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Clinopodium georgiana
    ( Clinopodium        georgiana )
Georgia basil, Georgia savory, Georgia calamint, taken on October 5, 2005.
Photo Credit: Mike Strickland

Be the first in your neighborhood to plant this overlooked treasure! Do you have a hot, sunny, well-drained site? Do you like plants that maintain an evergreen presence most of the year? Consider Georgia basil, Clinopodium georgianum, also called Georgia savory and Georgia calamint. Georgia basil is in the mint family but is a dense shrub standing 1 to 2 feet high with a 2 foot spread - quite an unusual growth habit for a native species of the mint family and it looks similar to rosemary especially its blossoms. This is a very pleasant looking, aromatic evergreen shrub even before its showy blooms. Beginning to flower in late August, this subshrub produces numerous small pale blue to violet flowers in the axils of the upper parts of most of its branches into November and depending on the winter, December. You will definitely appreciate that it does not reproduce with aggressive rhizomes! The small, slim, light green leaves have a mild minty odor with a hint of oregano when crushed. Consider siting this plant in a sunny area that you often pass by so you can enjoy the flowers and the aroma as you brush it.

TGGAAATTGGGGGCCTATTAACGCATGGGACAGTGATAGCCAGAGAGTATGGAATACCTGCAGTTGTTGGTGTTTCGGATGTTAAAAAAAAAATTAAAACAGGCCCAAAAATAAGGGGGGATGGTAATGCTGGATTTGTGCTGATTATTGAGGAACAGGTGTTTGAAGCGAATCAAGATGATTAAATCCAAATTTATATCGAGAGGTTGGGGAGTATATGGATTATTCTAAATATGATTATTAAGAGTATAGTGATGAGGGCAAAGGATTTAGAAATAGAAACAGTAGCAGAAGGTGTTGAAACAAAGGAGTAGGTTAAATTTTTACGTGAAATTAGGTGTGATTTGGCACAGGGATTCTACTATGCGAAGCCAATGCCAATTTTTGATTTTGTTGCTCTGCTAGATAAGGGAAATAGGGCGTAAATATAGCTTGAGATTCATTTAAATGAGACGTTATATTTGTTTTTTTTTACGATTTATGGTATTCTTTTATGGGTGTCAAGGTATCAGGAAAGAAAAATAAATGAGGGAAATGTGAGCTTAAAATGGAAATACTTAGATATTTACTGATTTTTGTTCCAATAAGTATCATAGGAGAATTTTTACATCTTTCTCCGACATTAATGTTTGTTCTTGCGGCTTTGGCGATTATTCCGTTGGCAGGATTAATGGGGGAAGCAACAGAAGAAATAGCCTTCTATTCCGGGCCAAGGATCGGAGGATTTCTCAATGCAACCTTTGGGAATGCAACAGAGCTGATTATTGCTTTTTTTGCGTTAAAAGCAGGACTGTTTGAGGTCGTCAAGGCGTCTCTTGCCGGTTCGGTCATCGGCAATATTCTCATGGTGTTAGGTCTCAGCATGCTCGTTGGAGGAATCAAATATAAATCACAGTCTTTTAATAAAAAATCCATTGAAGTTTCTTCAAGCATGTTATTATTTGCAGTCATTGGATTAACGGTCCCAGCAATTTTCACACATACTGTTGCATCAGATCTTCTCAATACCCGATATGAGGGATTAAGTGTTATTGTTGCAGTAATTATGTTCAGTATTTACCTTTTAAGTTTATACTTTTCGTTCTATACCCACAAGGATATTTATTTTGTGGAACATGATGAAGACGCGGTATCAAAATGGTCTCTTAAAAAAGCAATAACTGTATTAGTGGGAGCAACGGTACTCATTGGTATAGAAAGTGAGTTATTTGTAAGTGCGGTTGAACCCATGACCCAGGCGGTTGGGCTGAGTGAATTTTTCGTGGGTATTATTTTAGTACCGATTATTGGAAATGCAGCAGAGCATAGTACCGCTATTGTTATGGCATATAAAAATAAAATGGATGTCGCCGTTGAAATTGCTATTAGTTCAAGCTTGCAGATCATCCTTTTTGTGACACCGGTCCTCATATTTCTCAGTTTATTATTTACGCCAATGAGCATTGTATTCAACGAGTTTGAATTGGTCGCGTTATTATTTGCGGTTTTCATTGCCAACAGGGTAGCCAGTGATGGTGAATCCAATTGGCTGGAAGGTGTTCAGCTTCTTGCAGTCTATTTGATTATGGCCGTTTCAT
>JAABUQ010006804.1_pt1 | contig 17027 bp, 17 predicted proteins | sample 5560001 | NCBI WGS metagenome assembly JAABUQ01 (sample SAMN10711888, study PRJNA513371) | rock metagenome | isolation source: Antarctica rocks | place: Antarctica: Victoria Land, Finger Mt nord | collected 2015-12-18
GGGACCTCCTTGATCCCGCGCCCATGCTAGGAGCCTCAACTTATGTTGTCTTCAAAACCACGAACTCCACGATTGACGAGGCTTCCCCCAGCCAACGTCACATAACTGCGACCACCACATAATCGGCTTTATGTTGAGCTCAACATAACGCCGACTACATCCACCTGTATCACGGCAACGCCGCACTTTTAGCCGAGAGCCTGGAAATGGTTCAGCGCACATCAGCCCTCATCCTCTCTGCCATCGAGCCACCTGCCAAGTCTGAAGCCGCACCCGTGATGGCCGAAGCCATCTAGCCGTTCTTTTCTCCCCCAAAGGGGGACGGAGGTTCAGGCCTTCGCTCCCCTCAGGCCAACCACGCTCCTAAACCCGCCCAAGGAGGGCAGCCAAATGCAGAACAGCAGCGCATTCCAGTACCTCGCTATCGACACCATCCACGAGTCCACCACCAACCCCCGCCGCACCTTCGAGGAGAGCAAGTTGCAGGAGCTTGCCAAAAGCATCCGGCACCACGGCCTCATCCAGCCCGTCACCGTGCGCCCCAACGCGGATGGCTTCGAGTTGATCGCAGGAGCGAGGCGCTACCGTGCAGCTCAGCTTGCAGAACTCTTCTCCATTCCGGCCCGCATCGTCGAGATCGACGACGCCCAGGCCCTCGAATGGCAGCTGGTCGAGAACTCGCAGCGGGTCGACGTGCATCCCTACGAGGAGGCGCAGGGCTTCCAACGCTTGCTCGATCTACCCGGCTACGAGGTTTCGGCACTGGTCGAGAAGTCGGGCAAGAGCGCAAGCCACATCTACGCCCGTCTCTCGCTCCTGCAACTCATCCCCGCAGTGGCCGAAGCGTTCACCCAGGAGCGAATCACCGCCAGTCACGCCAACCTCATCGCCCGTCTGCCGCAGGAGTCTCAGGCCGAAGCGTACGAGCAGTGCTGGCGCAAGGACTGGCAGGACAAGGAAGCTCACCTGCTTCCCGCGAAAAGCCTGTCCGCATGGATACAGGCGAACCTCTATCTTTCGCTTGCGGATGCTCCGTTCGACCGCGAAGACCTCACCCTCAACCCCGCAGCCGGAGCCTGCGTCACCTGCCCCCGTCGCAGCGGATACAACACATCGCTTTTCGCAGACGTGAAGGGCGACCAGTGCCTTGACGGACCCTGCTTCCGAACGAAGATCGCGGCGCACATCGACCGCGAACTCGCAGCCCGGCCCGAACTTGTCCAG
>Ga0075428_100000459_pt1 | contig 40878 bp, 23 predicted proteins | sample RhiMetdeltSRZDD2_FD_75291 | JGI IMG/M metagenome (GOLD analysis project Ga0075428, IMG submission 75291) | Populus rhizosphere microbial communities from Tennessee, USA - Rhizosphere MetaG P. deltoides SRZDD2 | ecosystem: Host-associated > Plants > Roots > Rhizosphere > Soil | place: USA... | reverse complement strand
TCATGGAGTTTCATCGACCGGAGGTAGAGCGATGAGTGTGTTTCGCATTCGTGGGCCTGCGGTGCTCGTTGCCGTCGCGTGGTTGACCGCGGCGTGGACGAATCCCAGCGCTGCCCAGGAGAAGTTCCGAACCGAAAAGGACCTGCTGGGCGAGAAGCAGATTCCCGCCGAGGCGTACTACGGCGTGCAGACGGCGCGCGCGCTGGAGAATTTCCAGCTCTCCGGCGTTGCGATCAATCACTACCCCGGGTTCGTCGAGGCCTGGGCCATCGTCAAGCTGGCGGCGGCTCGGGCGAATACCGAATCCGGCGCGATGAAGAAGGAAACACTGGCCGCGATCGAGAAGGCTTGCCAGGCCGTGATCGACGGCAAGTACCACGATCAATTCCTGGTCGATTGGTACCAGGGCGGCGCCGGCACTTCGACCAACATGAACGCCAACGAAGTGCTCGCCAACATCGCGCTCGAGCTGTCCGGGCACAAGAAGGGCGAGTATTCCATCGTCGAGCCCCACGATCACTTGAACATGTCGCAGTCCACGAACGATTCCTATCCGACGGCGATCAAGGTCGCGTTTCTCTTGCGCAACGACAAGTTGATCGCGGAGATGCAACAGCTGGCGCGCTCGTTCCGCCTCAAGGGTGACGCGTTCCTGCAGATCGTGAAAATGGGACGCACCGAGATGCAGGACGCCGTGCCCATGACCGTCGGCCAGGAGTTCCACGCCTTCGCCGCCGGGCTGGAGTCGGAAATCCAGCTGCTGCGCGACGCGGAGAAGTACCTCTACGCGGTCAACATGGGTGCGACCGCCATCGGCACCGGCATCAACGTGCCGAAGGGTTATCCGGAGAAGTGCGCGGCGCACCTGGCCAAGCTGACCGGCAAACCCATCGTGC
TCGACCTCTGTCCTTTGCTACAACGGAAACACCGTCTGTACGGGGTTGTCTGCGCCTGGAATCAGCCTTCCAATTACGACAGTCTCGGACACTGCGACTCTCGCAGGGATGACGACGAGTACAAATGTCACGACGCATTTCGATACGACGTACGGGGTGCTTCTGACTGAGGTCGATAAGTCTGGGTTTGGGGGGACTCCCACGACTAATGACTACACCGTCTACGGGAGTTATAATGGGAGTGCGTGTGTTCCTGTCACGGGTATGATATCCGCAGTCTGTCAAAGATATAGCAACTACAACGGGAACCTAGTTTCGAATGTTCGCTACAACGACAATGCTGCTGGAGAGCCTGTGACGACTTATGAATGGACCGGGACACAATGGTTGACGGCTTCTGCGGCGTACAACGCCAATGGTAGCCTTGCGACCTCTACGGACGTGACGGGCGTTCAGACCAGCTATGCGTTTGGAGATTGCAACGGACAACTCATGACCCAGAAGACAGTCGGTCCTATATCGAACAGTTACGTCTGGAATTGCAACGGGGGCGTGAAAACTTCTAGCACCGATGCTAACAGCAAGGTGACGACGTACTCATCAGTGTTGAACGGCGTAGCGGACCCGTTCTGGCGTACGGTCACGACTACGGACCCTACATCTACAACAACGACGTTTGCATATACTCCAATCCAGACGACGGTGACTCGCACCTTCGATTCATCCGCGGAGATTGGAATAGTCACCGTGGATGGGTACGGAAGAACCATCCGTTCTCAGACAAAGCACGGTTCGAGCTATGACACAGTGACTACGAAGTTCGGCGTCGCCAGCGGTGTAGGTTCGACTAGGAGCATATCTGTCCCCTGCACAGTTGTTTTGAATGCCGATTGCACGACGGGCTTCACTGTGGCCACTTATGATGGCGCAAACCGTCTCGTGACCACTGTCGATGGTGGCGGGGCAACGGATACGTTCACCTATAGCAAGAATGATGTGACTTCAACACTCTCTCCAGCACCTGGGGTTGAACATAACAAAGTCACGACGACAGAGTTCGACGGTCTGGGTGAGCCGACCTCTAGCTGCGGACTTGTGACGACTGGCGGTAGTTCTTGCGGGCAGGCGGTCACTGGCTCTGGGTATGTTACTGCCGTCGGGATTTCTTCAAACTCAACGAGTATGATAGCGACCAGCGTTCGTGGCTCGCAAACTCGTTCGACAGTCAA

Clinopodium georgianum remains mostly evergreen in zone 7 and in anticipation of a colder than usual winter, you may want to give it a more protected location (but still in the sun and not wet) and winter mulch. If it goes deciduous, wait for new growth in spring and trim branches that do not leaf out.

As with most mints, this plant is fairly easy to reproduce so once you have one, you can make more. Enjoy that it does not require a lot of water.

Common uses for this plant include: Being mostly evergreen, this small shrub is very versatile in sunny locations. Use its spring and summer greenness in a bed of colorful plants and let it steal the show in late summer and fall. Its mature size also allows it to be a standalone small shrub.

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